Combined effort to control Himalayan tahr and protect native plants
Archived content: This media release was accurate on the date of publication.
IntroductionDOC and hunters are targeting Himalayan tahr over the next two months to protect the majestic landscapes and native plants of the Southern Alps / Kā Tiritiri o te Moana.
Date: 28 June 2019
Tahr move in social groups, favouring certain habitats and selectively browsing native alpine plants. Their effect on the landscape is patchy, but long-term research shows the height of snow tussock has significantly reduced in areas of high tahr activity.
DOC’s tahr programme manager James Holborow says throughout July and August, DOC and commercial hunters will control female and juvenile tahr on public conservation land.
“It’s pleasing to see a combined effort to protect and restore the unique landscape of the central South Island taking shape,” says James.
Since April, private and guided recreational hunters have been hunting tahr on public conservation land during the tahr rut and winter ballots. Tahr carcasses are also being used by the Zero Invasive Predators research programme on the West Coast.
From Monday, DOC, Aerial Assisted Trophy Hunting concessionaires and a commercial contractor will be controlling tahr in each of the seven management units, which include Aoraki Mt Cook and Westland Tai Poutini National Parks.
As stated in the Tahr Control Operational Plan 2018/2019, DOC will leave bulls (male tahr) in the seven Tahr Management Units for recreational and commercial hunters to hunt.
DOC is confident this combined effort will meet the target set last October to reduce the Himalayan tahr population by 10,000 animals by the end of August.
“Until now, DOC has been focusing on controlling animals in the northern and southern ‘exclusion zones’ and areas outside of the tahr feral range to try and contain the population and reduce the risk of it expanding geographically.
“Winter is the ideal time to aerially control tahr as the animals and their tracks are easier to see from the air.”
As the programme moves into the next phase of control, DOC and Ngāi Tahu are engaging with key environmental and hunting stakeholders to develop next year’s control plan. The plan will aim to over time reduce the tahr population to meet the objectives of the Himalayan Thar Control Plan 1993.
“While latest estimates indicate there are nearly 35,000 tahr on public conservation land, little is known about the size of the population on private and leasehold land. A priority for next year will be to monitor tahr that aren’t on public conservation land.”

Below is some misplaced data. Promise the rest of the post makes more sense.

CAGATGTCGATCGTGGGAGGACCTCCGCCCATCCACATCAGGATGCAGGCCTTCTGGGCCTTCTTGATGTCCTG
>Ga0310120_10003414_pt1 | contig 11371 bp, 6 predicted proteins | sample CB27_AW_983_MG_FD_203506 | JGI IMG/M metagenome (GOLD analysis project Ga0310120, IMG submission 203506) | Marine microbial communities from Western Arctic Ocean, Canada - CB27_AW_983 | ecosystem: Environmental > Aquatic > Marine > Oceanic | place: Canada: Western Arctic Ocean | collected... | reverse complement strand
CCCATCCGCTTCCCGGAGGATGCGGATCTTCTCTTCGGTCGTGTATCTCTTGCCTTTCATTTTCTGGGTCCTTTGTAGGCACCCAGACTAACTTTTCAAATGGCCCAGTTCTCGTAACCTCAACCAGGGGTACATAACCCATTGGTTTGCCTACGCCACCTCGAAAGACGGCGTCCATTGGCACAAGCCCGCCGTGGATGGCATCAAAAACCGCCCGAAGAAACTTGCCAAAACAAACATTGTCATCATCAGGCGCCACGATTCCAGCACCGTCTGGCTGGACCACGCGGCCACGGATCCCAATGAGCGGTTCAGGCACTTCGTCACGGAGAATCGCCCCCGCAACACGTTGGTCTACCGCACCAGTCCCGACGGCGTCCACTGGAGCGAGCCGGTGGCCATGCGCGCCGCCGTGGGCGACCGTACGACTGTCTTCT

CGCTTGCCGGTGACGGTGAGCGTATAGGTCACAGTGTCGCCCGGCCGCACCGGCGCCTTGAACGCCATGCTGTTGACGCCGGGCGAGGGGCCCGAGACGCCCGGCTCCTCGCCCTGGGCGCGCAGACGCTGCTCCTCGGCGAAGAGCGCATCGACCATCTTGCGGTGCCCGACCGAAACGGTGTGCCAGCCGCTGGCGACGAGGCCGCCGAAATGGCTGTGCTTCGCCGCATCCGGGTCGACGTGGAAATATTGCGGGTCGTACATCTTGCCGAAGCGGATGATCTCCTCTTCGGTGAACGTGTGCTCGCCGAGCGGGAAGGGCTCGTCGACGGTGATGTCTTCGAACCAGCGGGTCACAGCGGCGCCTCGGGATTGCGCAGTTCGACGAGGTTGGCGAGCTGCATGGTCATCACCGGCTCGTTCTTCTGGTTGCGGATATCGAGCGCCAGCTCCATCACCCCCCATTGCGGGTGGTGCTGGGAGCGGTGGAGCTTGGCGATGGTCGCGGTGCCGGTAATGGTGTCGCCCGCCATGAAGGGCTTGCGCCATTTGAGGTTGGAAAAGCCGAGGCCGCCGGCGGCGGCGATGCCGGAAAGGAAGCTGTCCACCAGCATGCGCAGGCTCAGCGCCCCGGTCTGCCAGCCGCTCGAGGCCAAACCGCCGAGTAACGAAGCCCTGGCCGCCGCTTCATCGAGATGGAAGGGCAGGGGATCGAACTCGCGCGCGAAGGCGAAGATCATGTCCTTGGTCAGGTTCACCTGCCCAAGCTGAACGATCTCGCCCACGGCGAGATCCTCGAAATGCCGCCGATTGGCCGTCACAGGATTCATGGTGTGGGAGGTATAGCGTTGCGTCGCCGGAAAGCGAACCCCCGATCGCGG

DOC is also working with the Game Animal Council, New Zealand Deerstalkers Association and the NZ Tahr Foundation on a new app-based system for recreational hunters to log and verify their hunting efforts so their contributions can be included in future control plans.
“It’s important we continue to work together to protect New Zealand alpine ecosystems from the impacts of a growing tahr population. There is no plan to eradicate Himalayan tahr.”
- Information on the location of any bulls discovered during DOC control will be provided to the public and the hunting sector.
- Wild Animal Recovery Operation concession holders may also contribute to tahr control by removing tahr.
Tahr control to date
Included in reaching the 10,000 control target in the Tahr Control Operational Plan 2018/2019.
- The Zero Invasive Predators programme has signalled they will use up to 300 tahr as part of their research programme. To date they have used approximately 250 tahr carcasses.
- Recreational hunters controlled 63 animals in March as part of an organised recreational hunting opportunity.
- DOC has issued a control contract to a commercial operator to control 1000 tahr in each of two tahr management units.
- Recreational hunters participating in the balloted hunts during the tahr rut are likely to have controlled several hundred tahr. Their returns will be collated in July and contribute to the 10,000 target.
- We know Aerially Assisted Trophy Hunting (AATH) concessionaires and other commercial concessionaires have controlled a number of male tahr. The AATH returns will be collated and contribute to the 10,000 control target. Their environmental contributions (where they control an additional number of female and juvenile tahr based on how many male trophies their clients remove) will contribute to the count for control purposes. This number is yet to be confirmed.
Additional tahr control
Not included in reaching the 10,000 control target in the Tahr Control Operational Plan 2018/2019.
- Recreational hunters have recorded hunting 1389 animals and sighting a further 5346 tahr. This number won’t be counted against this year’s 10,000 target as the number of animals can’t be verified. DOC, the Game Animal Council, the New Zealand Deerstalkers Association and the NZ Tahr Foundation are working on a new app-based system to verify and record hunter contributions in the future.
- DOC have controlled 380 tahr outside of the tahr feral range this year. This includes 298 animals at Mt Hutt, which is east of the feral range. Tahr are not supposed to be outside the feral range and DOC actively controls them. Significant effort is involved in searching outside the feral range as a prevention method to ensure the feral range does not geographically expand.
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